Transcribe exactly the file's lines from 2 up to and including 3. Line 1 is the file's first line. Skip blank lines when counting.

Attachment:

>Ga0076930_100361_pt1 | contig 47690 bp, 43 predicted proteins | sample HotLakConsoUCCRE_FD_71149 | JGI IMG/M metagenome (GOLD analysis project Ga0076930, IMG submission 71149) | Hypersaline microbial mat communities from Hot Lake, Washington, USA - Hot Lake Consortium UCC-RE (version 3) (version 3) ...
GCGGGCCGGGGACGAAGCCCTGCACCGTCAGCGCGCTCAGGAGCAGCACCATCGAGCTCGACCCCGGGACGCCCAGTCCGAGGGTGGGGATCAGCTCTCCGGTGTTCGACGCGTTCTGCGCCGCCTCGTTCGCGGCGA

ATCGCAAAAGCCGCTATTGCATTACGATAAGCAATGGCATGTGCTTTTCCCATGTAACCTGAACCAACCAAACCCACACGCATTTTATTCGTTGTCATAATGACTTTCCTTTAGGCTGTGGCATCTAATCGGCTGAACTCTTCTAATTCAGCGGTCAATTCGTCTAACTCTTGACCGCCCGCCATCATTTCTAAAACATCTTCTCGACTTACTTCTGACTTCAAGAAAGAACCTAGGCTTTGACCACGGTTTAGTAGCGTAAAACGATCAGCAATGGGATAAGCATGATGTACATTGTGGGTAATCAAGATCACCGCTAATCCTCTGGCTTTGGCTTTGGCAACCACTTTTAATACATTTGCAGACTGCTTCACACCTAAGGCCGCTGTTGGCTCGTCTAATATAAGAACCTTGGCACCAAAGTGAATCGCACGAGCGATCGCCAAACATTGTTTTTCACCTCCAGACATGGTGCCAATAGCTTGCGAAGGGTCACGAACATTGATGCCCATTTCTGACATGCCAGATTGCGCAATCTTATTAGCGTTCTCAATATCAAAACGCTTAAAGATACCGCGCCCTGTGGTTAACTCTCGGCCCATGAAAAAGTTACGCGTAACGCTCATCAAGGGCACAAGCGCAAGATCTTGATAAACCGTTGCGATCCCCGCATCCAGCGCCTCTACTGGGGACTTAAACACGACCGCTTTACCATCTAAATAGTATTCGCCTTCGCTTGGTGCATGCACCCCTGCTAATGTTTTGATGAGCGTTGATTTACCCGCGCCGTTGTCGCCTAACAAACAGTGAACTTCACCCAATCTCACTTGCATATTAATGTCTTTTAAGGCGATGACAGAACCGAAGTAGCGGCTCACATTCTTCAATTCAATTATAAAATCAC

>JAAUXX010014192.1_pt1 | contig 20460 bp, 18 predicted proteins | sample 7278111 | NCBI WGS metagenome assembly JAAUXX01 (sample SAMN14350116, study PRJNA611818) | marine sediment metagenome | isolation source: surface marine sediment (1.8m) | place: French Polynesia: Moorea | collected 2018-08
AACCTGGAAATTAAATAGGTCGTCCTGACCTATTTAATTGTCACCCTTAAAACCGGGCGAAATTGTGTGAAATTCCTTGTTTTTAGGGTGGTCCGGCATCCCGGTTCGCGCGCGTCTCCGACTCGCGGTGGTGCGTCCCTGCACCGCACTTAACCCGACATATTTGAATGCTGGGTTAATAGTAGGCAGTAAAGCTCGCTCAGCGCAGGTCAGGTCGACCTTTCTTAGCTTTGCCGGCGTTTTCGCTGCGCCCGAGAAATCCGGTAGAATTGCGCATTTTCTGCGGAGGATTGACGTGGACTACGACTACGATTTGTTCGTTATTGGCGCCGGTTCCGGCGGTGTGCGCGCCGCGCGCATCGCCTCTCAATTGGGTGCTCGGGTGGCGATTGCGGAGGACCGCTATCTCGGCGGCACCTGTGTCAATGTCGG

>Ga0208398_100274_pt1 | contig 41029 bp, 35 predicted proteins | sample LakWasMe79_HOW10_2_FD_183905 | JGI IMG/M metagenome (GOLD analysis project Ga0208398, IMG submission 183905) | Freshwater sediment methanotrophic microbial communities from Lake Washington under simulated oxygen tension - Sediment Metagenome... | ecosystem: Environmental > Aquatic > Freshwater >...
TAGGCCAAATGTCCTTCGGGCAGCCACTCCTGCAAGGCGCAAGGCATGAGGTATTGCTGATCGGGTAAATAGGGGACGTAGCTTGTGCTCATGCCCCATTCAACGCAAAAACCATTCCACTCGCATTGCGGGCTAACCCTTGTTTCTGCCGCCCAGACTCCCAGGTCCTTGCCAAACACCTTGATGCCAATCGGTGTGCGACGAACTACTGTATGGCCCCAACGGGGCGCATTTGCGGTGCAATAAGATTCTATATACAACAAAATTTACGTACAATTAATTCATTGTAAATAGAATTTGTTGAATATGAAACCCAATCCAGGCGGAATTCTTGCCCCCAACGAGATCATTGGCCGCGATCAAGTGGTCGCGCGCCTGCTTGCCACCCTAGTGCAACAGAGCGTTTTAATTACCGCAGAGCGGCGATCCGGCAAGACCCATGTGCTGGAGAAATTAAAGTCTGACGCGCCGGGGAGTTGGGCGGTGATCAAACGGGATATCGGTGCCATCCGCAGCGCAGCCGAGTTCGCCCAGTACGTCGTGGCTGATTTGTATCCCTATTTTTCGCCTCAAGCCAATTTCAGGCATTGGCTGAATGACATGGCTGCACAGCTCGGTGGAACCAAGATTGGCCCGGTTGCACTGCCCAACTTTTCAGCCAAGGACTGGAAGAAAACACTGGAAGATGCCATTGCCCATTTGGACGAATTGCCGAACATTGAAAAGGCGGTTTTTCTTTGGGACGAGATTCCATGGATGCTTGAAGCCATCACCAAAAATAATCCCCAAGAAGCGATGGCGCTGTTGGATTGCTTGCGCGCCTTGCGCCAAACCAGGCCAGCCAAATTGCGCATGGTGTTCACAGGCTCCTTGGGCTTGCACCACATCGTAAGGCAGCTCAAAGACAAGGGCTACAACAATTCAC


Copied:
GCGGGCCGGGGACGAAGCCCTGCACCGTCAGCGCGCTCAGGAGCAGCACCATCGAGCTCGACCCCGGGACGCCCAGTCCGAGGGTGGGGATCAGCTCTCCGGTGTTCGACGCGTTCTGCGCCGCCTCGTTCGCGGCGA

ATCGCAAAAGCCGCTATTGCATTACGATAAGCAATGGCATGTGCTTTTCCCATGTAACCTGAACCAACCAAACCCACACGCATTTTATTCGTTGTCATAATGACTTTCCTTTAGGCTGTGGCATCTAATCGGCTGAACTCTTCTAATTCAGCGGTCAATTCGTCTAACTCTTGACCGCCCGCCATCATTTCTAAAACATCTTCTCGACTTACTTCTGACTTCAAGAAAGAACCTAGGCTTTGACCACGGTTTAGTAGCGTAAAACGATCAGCAATGGGATAAGCATGATGTACATTGTGGGTAATCAAGATCACCGCTAATCCTCTGGCTTTGGCTTTGGCAACCACTTTTAATACATTTGCAGACTGCTTCACACCTAAGGCCGCTGTTGGCTCGTCTAATATAAGAACCTTGGCACCAAAGTGAATCGCACGAGCGATCGCCAAACATTGTTTTTCACCTCCAGACATGGTGCCAATAGCTTGCGAAGGGTCACGAACATTGATGCCCATTTCTGACATGCCAGATTGCGCAATCTTATTAGCGTTCTCAATATCAAAACGCTTAAAGATACCGCGCCCTGTGGTTAACTCTCGGCCCATGAAAAAGTTACGCGTAACGCTCATCAAGGGCACAAGCGCAAGATCTTGATAAACCGTTGCGATCCCCGCATCCAGCGCCTCTACTGGGGACTTAAACACGACCGCTTTACCATCTAAATAGTATTCGCCTTCGCTTGGTGCATGCACCCCTGCTAATGTTTTGATGAGCGTTGATTTACCCGCGCCGTTGTCGCCTAACAAACAGTGAACTTCACCCAATCTCACTTGCATATTAATGTCTTTTAAGGCGATGACAGAACCGAAGTAGCGGCTCACATTCTTCAATTCAATTATAAAATCAC